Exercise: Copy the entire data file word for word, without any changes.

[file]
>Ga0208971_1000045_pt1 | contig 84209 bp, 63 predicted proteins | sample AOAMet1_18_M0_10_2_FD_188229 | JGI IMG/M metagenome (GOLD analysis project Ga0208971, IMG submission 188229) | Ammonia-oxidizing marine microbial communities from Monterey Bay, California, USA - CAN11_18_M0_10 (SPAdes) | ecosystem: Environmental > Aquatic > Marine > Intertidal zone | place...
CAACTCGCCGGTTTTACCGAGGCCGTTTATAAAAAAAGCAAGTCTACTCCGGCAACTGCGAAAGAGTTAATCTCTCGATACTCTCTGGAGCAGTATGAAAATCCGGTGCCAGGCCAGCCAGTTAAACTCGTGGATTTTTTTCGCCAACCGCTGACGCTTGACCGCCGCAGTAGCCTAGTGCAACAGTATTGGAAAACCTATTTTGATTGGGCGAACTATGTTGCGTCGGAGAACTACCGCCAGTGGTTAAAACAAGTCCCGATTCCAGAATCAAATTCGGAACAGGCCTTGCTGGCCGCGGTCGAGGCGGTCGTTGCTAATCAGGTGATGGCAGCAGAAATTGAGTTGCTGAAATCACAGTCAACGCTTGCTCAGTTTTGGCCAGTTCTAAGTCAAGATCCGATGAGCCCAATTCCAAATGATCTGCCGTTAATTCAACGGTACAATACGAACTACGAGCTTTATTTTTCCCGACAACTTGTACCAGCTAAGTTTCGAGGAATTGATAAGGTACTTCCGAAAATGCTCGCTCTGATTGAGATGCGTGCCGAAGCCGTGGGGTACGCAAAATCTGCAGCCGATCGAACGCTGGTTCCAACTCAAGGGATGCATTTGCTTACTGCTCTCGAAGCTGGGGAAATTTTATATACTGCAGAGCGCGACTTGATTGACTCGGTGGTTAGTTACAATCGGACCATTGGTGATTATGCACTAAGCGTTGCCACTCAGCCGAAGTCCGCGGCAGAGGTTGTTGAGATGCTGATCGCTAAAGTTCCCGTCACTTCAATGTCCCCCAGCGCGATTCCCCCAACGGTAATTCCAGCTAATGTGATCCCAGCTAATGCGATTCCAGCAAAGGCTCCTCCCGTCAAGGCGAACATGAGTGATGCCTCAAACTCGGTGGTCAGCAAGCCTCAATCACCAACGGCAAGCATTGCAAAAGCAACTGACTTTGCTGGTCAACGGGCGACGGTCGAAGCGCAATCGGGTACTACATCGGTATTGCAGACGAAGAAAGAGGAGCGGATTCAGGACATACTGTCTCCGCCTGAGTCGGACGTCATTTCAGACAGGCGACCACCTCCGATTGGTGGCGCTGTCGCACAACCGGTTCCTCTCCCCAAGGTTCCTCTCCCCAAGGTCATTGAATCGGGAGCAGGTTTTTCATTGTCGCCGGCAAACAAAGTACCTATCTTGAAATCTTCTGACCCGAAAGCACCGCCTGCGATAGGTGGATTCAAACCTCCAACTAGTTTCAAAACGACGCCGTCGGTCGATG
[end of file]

>Ga0208971_1000045_pt1 | contig 84209 bp, 63 predicted proteins | sample AOAMet1_18_M0_10_2_FD_188229 | JGI IMG/M metagenome (GOLD analysis project Ga0208971, IMG submission 188229) | Ammonia-oxidizing marine microbial communities from Monterey Bay, California, USA - CAN11_18_M0_10 (SPAdes) | ecosystem: Environmental > Aquatic > Marine > Intertidal zone | place...
CAACTCGCCGGTTTTACCGAGGCCGTTTATAAAAAAAGCAAGTCTACTCCGGCAACTGCGAAAGAGTTAATCTCTCGATACTCTCTGGAGCAGTATGAAAATCCGGTGCCAGGCCAGCCAGTTAAACTCGTGGATTTTTTTCGCCAACCGCTGACGCTTGACCGCCGCAGTAGCCTAGTGCAACAGTATTGGAAAACCTATTTTGATTGGGCGAACTATGTTGCGTCGGAGAACTACCGCCAGTGGTTAAAACAAGTCCCGATTCCAGAATCAAATTCGGAACAGGCCTTGCTGGCCGCGGTCGAGGCGGTCGTTGCTAATCAGGTGATGGCAGCAGAAATTGAGTTGCTGAAATCACAGTCAACGCTTGCTCAGTTTTGGCCAGTTCTAAGTCAAGATCCGATGAGCCCAATTCCAAATGATCTGCCGTTAATTCAACGGTACAATACGAACTACGAGCTTTATTTTTCCCGACAACTTGTACCAGCTAAGTTTCGAGGAATTGATAAGGTACTTCCGAAAATGCTCGCTCTGATTGAGATGCGTGCCGAAGCCGTGGGGTACGCAAAATCTGCAGCCGATCGAACGCTGGTTCCAACTCAAGGGATGCATTTGCTTACTGCTCTCGAAGCTGGGGAAATTTTATATACTGCAGAGCGCGACTTGATTGACTCGGTGGTTAGTTACAATCGGACCATTGGTGATTATGCACTAAGCGTTGCCACTCAGCCGAAGTCCGCGGCAGAGGTTGTTGAGATGCTGATCGCTAAAGTTCCCGTCACTTCAATGTCCCCCAGCGCGATTCCCCCAACGGTAATTCCAGCTAATGTGATCCCAGCTAATGCGATTCCAGCAAAGGCTCCTCCCGTCAAGGCGAACATGAGTGATGCCTCAAACTCGGTGGTCAGCAAGCCTCAATCACCAACGGCAAGCATTGCAAAAGCAACTGACTTTGCTGGTCAACGGGCGACGGTCGAAGCGCAATCGGGTACTACATCGGTATTGCAGACGAAGAAAGAGGAGCGGATTCAGGACATACTGTCTCCGCCTGAGTCGGACGTCATTTCAGACAGGCGACCACCTCCGATTGGTGGCGCTGTCGCACAACCGGTTCCTCTCCCCAAGGTTCCTCTCCCCAAGGTCATTGAATCGGGAGCAGGTTTTTCATTGTCGCCGGCAAACAAAGTACCTATCTTGAAATCTTCTGACCCGAAAGCACCGCCTGCGATAGGTGGATTCAAACCTCCAACTAGTTTCAAAACGACGCCGTCGGTCGATG